I´m an artist and I´m a woman. I believe in Art as a living force of change. For me, being a mother was not only to yield to all the patriarchal conjecture but to disbelieve in all those special values that made me who I was before, nullifying my own self. Using Art as an instrument and the Residency as catapult, I could see myself as a woman again, independent and above all as a capable individual.

I believe now that I should share this overwhelming experience of imprisonment and freedom. I should go out of my cocoon and show, through everything that I lived the importance of dealing with the Motherhood thematic in Arts. Motherhood needs to cease to be a taboo, to be unwelcome and shameful and can finally reach femininity´s real symbolism of ancestry strength.

Thayná Bonin, a special old friend, who is such a sensible photographer, suggested that her and I could co-create a project to deal with all these issues. Therefore, we have created a photographic manifesto to expose Motherhood in its deepest rawness, awkwardness and beauty.

L.B. Williams


(after Louise Erdrich)

When you were far away

snow fell green

Where trees were white hoary mountains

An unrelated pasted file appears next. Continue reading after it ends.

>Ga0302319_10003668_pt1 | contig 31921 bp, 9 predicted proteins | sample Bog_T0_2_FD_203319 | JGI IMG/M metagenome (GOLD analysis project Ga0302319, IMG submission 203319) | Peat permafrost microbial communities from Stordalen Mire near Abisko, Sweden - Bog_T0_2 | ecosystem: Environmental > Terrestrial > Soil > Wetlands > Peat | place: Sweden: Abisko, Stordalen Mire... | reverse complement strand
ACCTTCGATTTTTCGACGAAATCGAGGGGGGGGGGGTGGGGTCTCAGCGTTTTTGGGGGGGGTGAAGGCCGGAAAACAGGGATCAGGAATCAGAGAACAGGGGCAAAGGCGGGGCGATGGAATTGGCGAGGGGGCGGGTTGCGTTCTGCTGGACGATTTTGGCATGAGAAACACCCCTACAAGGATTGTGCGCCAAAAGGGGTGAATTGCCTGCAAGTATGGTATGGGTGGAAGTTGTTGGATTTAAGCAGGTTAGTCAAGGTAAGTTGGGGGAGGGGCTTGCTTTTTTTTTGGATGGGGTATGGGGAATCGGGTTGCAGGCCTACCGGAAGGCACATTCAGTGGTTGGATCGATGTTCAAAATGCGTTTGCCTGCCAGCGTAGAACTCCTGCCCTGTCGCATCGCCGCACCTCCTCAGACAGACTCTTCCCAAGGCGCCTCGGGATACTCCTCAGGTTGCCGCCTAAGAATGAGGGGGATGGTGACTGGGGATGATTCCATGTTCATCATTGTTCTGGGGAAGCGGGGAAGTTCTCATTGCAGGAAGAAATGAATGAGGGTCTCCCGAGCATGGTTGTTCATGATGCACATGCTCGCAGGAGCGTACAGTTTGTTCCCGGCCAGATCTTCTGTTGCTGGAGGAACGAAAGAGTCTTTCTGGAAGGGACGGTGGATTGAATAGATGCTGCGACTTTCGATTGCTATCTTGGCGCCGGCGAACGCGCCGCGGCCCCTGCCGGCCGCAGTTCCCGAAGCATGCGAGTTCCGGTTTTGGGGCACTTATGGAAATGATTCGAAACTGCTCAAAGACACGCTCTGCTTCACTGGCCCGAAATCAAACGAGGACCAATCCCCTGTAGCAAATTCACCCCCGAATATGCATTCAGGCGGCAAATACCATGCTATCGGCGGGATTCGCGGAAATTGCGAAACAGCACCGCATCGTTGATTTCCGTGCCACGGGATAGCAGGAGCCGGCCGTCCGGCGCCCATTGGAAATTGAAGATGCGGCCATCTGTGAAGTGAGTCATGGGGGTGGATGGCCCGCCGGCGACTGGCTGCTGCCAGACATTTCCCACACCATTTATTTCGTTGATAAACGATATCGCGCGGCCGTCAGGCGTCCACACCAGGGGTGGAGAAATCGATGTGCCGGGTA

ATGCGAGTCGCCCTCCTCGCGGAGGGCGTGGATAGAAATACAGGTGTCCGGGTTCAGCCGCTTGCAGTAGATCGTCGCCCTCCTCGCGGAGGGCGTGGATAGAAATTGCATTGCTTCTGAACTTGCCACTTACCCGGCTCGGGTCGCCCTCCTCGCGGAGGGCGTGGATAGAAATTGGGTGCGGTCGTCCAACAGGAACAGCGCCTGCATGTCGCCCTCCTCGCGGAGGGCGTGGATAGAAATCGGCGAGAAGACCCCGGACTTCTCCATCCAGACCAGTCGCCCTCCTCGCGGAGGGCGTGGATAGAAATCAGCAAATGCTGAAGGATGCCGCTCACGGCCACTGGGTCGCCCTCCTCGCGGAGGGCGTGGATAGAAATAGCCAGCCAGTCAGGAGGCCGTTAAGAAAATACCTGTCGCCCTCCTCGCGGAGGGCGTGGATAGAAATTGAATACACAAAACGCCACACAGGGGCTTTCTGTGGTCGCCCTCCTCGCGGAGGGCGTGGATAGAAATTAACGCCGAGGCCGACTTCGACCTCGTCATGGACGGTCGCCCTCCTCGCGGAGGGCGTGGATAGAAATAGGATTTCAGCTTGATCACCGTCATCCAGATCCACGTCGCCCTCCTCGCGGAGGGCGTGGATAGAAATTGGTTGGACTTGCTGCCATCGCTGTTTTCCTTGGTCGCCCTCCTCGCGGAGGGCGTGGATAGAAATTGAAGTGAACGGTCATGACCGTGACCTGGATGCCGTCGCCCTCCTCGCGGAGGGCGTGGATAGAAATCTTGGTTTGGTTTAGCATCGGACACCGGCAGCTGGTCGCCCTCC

When three hundred year old men

could sleep beneath eagles

and become boys again

When I called to you

my voice at first a whisper

When all the mandrake roots were

taken from the earth

When a wind sighing chant

brought you to me.

Originally published in Mom Egg Review Vol. 13

L.B. Williams is the author of, Letters to Virginia Woolf, (Hamilton Books, 2005). Her poetry has appeared in such publications as Washington Square, Mom Egg Review, Sunrise from Blue Thunder (A Pirene’s Fountain Anthology). She has also published two poetry chapbooks, Sky Studies, (Finishing Line Press Fall 2014), and The Eighth Phrase (Porkbelly Press, October 2014). A new poetry chapbook, In the Early Morning Calling, is forthcoming this year from Finishing Line Press. She is Professor of Literature at Ramapo College of New Jersey.